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Consultation at WorkRegulation and Practice$
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Mark Hall and John Purcell

Print publication date: 2012

Print ISBN-13: 9780199605460

Published to Oxford Scholarship Online: January 2013

DOI: 10.1093/acprof:oso/9780199605460.001.0001

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Half-Hearted Regulation in the United Kingdom

Half-Hearted Regulation in the United Kingdom

Chapter:
(p.67) 4 Half-Hearted Regulation in the United Kingdom
Source:
Consultation at Work
Author(s):

Mark Hall

John Purcell

Publisher:
Oxford University Press
DOI:10.1093/acprof:oso/9780199605460.003.0004

UK legislative initiatives concerning consultation were a reluctant response to EU requirements, resulting from European Court of Justice (ECJ) rulings and EU directives on EWCs and ICE. The ECJ required consultation on specific issues through employee representatives where an employer did not recognize a union. The Trades Union Congress (TUC) began to show interest in statutory rights to consultation although proposals were not adopted and union preference for ‘single channel of representation’ remained. The Labour government response to the ICE directive was to adopt all-employee ballots for consultative committees with no ‘union priority’. This reflected the employers' position. The eventual regulations, which emerged from tri-partite discussion with the Confederation of British Industry (CBI) and TUC, are critically analysed, especially the requirement for a 10 per cent ‘trigger’ and the employer freedoms associated with pre-existing agreements (PEAs). There is little pressure on employers to adopt ICE arrangements, and where they do, the outcome is ‘legislatively prompted voluntarism’.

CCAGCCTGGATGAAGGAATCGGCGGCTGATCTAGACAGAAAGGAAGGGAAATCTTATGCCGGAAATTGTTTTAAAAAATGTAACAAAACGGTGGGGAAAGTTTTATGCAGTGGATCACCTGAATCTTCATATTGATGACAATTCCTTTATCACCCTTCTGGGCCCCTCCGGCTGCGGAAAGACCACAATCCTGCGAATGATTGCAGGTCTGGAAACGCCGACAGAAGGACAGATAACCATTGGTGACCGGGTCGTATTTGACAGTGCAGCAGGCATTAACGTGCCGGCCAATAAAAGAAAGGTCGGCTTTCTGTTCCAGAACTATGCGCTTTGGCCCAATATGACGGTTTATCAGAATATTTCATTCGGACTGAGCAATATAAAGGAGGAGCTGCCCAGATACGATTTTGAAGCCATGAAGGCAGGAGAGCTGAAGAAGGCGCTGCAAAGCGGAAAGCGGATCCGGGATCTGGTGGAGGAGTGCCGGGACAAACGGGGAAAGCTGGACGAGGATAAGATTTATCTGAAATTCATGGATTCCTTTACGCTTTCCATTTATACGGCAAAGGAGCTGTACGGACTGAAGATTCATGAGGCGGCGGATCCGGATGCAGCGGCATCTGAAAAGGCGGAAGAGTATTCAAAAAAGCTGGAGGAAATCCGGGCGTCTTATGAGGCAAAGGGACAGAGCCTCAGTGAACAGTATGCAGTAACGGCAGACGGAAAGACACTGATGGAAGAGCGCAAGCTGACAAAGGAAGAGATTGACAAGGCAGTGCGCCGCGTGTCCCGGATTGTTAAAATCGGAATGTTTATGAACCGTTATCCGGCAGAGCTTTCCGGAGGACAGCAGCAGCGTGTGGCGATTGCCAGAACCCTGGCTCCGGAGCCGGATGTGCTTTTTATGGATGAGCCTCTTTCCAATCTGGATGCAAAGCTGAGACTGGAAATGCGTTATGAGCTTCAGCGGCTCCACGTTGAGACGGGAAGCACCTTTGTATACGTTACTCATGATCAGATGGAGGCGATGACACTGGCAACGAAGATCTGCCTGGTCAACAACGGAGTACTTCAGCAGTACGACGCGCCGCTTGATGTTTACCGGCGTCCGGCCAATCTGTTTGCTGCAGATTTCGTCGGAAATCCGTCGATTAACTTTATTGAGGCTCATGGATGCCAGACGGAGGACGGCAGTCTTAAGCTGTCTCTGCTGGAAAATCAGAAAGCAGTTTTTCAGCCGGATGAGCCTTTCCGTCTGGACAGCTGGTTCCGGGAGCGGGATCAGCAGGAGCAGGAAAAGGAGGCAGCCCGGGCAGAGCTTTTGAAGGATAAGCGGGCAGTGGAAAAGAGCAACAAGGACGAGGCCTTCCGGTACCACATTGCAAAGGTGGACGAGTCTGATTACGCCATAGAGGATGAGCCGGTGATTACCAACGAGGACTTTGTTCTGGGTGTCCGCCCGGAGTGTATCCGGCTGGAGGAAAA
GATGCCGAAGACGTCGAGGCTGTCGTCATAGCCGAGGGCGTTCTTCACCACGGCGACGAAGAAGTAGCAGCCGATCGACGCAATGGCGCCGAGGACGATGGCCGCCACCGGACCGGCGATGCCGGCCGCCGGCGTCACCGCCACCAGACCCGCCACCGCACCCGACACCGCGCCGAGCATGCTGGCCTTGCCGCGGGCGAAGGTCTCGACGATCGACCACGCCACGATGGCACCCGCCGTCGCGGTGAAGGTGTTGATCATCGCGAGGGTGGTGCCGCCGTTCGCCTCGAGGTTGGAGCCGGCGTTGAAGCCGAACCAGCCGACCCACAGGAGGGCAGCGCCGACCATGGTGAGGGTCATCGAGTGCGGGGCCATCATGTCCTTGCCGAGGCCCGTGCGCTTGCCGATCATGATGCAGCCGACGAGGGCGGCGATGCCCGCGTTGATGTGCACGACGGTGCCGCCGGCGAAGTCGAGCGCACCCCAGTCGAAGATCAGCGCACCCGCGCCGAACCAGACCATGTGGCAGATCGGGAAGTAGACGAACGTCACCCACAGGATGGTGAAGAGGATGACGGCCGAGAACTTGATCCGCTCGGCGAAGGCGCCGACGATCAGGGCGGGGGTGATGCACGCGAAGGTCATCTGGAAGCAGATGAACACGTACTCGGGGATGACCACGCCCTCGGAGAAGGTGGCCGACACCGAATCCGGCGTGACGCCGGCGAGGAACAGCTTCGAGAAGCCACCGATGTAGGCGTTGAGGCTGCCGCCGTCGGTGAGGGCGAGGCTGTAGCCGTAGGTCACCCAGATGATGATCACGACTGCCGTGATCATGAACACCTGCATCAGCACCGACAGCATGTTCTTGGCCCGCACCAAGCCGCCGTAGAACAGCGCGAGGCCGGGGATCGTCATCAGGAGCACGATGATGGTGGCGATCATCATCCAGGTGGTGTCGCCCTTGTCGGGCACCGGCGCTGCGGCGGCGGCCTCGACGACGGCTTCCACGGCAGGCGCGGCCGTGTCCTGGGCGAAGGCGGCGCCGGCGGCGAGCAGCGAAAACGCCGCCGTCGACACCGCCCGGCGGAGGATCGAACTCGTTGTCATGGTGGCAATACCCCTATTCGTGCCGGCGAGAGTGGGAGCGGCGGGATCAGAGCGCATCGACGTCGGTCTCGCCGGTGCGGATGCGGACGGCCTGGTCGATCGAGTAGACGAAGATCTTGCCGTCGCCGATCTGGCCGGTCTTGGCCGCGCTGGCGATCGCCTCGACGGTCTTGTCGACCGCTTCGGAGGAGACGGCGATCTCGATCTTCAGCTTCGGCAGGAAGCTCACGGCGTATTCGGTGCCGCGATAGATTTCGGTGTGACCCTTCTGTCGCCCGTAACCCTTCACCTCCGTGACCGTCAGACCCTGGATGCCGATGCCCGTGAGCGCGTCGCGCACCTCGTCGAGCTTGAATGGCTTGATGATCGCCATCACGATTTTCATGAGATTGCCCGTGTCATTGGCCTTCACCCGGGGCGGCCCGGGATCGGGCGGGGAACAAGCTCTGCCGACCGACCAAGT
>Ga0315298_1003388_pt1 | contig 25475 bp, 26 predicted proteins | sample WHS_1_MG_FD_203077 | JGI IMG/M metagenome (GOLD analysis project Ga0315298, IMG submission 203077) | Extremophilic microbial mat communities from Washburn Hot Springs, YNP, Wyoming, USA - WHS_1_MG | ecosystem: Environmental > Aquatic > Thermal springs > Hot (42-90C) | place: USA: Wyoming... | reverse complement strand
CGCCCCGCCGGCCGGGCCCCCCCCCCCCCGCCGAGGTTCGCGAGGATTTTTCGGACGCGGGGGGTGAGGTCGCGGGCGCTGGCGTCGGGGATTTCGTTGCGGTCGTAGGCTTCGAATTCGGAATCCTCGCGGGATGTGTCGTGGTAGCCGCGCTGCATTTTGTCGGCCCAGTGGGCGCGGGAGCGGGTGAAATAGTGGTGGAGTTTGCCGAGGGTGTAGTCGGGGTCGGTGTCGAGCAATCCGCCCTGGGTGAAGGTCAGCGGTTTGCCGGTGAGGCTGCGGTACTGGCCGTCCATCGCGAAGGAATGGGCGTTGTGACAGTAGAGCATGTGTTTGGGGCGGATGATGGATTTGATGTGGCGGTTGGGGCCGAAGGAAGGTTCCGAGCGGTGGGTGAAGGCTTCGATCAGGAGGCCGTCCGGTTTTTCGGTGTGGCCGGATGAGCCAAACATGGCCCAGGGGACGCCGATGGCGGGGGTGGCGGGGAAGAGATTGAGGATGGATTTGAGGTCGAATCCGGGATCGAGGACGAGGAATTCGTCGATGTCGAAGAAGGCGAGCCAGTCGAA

Keywords:   uk legislation, ECJ, directives, TUC, single-channel, employers, tri-partite, trigger, pre-existing agreements, voluntarism

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